Rice has a long history in Indonesia. In the era of kingdoms, rice was an aristocratic food served among kings, brahmins, and notable merchants. During the Dutch colonial period, it was eventually used as a political tool and became food for ordinary people.
Around 1861-1871, the Dutch colonists noted that rice cultivation in Indonesia was not profitable. This observation was echoed in the book “Rice Cultivation in Java” (1986) by Sajogyo & William L Collier. It stated that the recorded total loss of rice cultivated in 21 cities was worth 5,775 tons of gold. This loss occurred not only due to farmers biting more than they could chew but also to low productivity.
Now, rice has become a part of Indonesian culture as a staple food, and its production is the cornerstone of every presidential regime’s ambitious bid for food security. Every year, the government budgets trillions of rupiah worth of subsidies for fertilizers, seeds, and other agricultural infrastructures such as irrigation and dryers.
Environmentally, rice might be the most polluting grain, emitting twice as much harmful gases as wheat. For millennia, rice farmers in Indonesia have relied on the practice of flooding paddy fields to stop weeds from growing. However, cultivating rice in flooded conditions generates up to 12% of global methane emissions, a gas blamed for about one-quarter of global warming caused by humans.
A 2018 analysis from the Environmental Defense Fund revealed that rice farming could have the same short-term damaging effect on global warming as 1,200 coal power plants. The amount is equivalent to the long-term annual carbon emissions from fossil fuels in Germany, Italy, Spain, and the UK combined.
Meanwhile, health-conscious consumers are starting to give up rice for “healthier” carbohydrates with a lower glycemic index to prevent diabetes.
According to LMC International, in Indonesia, the share of carbohydrate calories from rice decreased up to 10% every year as the income per capita increased from 1961 to 2013. It’s possible that as people get wealthier, they tend to eat more alternative carbohydrates besides rice.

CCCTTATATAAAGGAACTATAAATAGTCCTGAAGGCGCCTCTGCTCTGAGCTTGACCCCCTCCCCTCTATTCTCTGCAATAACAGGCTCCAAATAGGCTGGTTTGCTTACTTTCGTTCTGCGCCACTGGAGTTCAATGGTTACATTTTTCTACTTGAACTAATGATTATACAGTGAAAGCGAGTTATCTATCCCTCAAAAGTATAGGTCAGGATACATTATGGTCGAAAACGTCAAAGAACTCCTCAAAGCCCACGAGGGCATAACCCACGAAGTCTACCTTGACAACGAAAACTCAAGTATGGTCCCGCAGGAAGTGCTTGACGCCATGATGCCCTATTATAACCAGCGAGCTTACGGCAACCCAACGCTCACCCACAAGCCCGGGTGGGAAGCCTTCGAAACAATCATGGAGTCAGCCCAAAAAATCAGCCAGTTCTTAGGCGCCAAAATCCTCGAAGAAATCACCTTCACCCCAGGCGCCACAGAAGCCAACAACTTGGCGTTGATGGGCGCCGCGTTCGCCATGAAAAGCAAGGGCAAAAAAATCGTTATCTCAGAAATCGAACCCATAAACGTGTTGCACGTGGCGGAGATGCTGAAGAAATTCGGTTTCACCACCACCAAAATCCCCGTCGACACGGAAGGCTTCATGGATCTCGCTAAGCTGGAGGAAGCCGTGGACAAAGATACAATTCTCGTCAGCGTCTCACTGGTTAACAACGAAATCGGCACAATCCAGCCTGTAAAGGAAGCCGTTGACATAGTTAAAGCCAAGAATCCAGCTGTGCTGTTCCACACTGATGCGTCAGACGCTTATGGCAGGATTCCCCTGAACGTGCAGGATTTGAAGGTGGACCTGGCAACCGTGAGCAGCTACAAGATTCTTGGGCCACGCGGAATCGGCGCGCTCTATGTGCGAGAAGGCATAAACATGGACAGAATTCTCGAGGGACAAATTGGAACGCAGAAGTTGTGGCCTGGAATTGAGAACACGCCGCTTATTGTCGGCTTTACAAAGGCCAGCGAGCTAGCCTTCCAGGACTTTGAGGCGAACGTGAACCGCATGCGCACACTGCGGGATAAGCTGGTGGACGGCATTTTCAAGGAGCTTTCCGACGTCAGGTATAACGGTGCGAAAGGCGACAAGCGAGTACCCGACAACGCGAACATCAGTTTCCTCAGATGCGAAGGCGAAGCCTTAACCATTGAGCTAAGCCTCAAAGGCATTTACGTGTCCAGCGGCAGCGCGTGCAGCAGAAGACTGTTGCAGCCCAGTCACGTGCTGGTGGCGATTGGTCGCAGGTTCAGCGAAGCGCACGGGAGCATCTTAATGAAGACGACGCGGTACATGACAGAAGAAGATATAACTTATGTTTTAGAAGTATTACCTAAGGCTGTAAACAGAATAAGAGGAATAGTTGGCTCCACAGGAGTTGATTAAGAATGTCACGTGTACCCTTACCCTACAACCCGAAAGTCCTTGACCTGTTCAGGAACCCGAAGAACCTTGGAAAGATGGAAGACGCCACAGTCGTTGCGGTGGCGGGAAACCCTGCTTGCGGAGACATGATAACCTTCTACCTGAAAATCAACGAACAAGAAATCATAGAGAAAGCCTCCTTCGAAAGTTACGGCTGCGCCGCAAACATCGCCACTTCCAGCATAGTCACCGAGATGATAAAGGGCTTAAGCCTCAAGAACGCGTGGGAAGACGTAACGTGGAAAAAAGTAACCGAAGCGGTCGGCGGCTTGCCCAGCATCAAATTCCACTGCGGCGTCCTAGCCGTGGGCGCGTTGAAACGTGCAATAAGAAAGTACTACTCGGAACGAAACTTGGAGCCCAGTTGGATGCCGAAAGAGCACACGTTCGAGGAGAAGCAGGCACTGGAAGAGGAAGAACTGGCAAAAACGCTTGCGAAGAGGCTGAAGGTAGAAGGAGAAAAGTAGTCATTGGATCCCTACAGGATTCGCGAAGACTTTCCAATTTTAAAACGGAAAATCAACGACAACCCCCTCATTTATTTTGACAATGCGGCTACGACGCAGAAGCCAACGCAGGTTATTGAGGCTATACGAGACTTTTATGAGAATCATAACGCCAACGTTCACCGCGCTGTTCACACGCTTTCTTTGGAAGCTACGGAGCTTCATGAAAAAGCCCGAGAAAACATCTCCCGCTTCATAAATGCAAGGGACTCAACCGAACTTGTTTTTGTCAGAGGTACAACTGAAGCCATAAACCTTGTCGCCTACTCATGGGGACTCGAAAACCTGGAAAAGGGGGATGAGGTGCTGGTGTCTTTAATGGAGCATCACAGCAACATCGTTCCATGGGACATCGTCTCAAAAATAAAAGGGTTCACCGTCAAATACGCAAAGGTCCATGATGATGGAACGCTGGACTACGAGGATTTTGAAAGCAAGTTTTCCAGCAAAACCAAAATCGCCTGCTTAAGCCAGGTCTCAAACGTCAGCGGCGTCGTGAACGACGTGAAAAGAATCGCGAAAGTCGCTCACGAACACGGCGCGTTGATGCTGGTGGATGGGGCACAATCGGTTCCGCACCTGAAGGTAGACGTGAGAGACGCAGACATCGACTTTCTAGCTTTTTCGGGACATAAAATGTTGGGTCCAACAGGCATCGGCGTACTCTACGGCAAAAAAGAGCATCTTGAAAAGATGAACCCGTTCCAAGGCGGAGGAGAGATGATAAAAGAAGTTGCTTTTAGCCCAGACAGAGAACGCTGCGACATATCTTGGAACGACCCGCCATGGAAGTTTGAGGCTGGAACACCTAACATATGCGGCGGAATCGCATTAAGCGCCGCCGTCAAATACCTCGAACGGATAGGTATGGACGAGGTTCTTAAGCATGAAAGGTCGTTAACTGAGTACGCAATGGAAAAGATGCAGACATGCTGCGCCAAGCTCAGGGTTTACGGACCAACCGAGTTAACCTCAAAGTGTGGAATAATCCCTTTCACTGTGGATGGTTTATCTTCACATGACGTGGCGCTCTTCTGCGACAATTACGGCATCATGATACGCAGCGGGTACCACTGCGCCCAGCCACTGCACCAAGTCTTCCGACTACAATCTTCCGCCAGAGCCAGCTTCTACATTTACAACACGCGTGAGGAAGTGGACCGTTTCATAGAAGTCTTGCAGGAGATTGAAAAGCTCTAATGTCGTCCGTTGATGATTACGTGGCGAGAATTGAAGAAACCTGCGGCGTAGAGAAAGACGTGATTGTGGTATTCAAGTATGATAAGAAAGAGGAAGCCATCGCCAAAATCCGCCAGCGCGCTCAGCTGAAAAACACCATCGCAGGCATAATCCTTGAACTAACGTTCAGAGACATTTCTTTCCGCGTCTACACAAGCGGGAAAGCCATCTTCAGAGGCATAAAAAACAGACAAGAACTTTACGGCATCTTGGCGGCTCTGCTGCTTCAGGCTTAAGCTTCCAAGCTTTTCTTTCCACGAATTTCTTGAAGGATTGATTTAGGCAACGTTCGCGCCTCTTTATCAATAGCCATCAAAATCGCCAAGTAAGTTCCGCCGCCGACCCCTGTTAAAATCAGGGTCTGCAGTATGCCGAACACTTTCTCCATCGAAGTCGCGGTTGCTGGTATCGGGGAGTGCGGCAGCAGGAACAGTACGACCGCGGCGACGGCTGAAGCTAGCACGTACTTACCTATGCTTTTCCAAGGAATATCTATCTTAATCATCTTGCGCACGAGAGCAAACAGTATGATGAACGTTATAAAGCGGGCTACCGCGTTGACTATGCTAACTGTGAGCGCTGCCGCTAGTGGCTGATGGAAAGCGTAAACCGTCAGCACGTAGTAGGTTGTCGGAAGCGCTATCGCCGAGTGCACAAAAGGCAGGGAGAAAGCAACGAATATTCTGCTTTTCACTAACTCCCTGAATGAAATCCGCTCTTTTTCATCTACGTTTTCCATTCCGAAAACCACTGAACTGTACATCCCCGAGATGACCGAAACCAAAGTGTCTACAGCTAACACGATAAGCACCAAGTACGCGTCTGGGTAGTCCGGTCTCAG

Time to move on
There is a consensus that rice’s per capita consumption will fall over time at the global level. Asia’s contribution to the world rice demand will decrease to 13%, while Africa’s will double from 6% to 15%.
It’s time. We should no longer be so obsessed with the idea of rice as our staple food. Given that rice consumption generally declines as income rises and rice production is environmentally harmful, focusing our food security policy on rice production does not seem to make sense.
Indonesia has various land-based and sea-based food resources. Food diversification is possible and in demand.
What to do
The Indonesian government should allocate more attention and resources to producing other food crops and horticulture. Food security has four main points to be successful: availability, access, utilization, and sustainability.
On food diversification, the government must start from the fundamental: the diversification of land use policy to transform farmers or agribusinesses from a mono-sectoral approach to diverse food farming activities. An example can be seen in Uzbekistan’s 2020 plan to reduce wheat production and enhance other alternative food production.
The next step is on the farm level. We still lack high-quality seeds for alternative food sources. The seed diversification R&D program must be conducted massively.
To accelerate this effort, the government can open a Public-Private Partnership (PPP) to increase the high yield and affordable subsidized seed program. This program must be promoted based on local wisdom, food preferences, and local food resources every region has.
Another crucial matter is making the harvest products affordable and accessible. The supporting function, especially the logistics, is a serious concern. Data from the Indonesian Cold Chain Association Report in 2019 shows that Indonesia’s cold chain is still underdeveloped. Vegetables and fruits are the major drivers of food loss and surged-price across the supply chain.
To take care of this, the government can create a cold chain & agriculture logistics infrastructure project that should benefit all stakeholders along the value chain. One proposal is to create a holistic wholesale market and logistic center to serve local and external needs. Due to reduced post-harvest losses, this infrastructure will foster the production of horticultural crops and fisheries products.
Lastly, the focus must go to the general public. We need powerful and continuous nationwide programs and campaigns to undo hundreds of years of socio-cultural “brainwashing” on rice.
We can start from the household level by repromoting the “dining table revolution” campaign on the new public dietary guidelines. These new guidelines can be inserted on various health items, places, and even factory cafeterias.
It is indeed a Herculean task. So, let’s start small!
Editor: Nazalea Kusuma
I Dewa Made Agung Kertha Nugraha
Dewa is the Founder of Indonesia Food Security Review & Setara Agritech. He is also a Research analyst at Carbonesia.